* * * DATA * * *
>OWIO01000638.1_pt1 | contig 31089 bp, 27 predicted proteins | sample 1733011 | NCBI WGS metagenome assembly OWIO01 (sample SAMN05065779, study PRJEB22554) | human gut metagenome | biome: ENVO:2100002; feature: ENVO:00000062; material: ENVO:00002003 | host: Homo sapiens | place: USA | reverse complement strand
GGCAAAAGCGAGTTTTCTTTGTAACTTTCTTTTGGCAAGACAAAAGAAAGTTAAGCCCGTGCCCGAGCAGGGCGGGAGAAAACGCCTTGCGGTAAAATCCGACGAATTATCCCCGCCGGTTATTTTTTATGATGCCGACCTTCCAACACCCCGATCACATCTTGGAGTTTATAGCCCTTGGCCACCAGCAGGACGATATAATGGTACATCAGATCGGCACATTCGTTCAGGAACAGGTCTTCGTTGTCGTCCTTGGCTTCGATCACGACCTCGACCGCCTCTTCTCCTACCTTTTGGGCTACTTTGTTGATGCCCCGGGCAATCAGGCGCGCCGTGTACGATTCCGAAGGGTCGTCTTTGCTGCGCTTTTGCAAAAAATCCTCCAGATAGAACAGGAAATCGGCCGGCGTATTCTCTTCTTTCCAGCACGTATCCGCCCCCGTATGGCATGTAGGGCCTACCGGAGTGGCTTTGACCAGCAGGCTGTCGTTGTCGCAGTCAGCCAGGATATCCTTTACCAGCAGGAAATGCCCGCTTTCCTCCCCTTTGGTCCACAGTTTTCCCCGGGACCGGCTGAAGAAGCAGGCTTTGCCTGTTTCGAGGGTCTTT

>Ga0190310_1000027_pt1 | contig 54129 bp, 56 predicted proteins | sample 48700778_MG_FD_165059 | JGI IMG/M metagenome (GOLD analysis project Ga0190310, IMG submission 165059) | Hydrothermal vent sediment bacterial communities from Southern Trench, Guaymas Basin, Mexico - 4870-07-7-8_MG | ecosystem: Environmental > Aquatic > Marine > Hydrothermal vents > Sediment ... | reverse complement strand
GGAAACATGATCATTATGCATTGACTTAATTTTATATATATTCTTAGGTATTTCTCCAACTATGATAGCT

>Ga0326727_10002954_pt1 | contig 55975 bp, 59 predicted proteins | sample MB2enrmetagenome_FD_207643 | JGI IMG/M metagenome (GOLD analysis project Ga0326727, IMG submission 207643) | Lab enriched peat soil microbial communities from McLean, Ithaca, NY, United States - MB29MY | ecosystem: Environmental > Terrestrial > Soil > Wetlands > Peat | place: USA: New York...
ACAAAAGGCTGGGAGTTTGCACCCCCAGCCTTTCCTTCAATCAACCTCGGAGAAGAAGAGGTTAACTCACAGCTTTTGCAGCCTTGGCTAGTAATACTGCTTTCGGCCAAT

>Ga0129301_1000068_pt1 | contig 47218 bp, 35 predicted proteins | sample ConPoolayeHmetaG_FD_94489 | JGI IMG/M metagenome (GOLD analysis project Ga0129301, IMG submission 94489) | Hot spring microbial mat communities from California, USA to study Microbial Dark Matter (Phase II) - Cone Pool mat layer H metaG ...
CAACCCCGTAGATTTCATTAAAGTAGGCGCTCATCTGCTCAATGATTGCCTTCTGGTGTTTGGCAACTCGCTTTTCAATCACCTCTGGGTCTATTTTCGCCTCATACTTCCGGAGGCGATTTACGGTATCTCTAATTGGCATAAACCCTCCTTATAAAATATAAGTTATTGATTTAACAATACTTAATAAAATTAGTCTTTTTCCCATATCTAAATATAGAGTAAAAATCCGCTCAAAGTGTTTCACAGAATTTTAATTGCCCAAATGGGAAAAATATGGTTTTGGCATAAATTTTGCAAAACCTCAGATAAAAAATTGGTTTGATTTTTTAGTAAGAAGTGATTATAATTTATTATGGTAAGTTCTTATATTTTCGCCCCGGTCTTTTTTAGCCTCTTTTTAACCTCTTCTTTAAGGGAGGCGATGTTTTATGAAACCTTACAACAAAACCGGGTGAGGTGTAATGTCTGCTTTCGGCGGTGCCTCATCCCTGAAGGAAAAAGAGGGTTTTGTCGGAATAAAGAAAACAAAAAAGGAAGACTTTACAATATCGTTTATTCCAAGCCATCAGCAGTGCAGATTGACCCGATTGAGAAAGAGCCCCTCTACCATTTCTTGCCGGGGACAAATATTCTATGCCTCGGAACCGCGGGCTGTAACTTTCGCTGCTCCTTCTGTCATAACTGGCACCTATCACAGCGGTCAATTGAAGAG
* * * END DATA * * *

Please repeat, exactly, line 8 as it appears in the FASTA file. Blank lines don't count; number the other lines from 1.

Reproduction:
CAACCCCGTAGATTTCATTAAAGTAGGCGCTCATCTGCTCAATGATTGCCTTCTGGTGTTTGGCAACTCGCTTTTCAATCACCTCTGGGTCTATTTTCGCCTCATACTTCCGGAGGCGATTTACGGTATCTCTAATTGGCATAAACCCTCCTTATAAAATATAAGTTATTGATTTAACAATACTTAATAAAATTAGTCTTTTTCCCATATCTAAATATAGAGTAAAAATCCGCTCAAAGTGTTTCACAGAATTTTAATTGCCCAAATGGGAAAAATATGGTTTTGGCATAAATTTTGCAAAACCTCAGATAAAAAATTGGTTTGATTTTTTAGTAAGAAGTGATTATAATTTATTATGGTAAGTTCTTATATTTTCGCCCCGGTCTTTTTTAGCCTCTTTTTAACCTCTTCTTTAAGGGAGGCGATGTTTTATGAAACCTTACAACAAAACCGGGTGAGGTGTAATGTCTGCTTTCGGCGGTGCCTCATCCCTGAAGGAAAAAGAGGGTTTTGTCGGAATAAAGAAAACAAAAAAGGAAGACTTTACAATATCGTTTATTCCAAGCCATCAGCAGTGCAGATTGACCCGATTGAGAAAGAGCCCCTCTACCATTTCTTGCCGGGGACAAATATTCTATGCCTCGGAACCGCGGGCTGTAACTTTCGCTGCTCCTTCTGTCATAACTGGCACCTATCACAGCGGTCAATTGAAGAG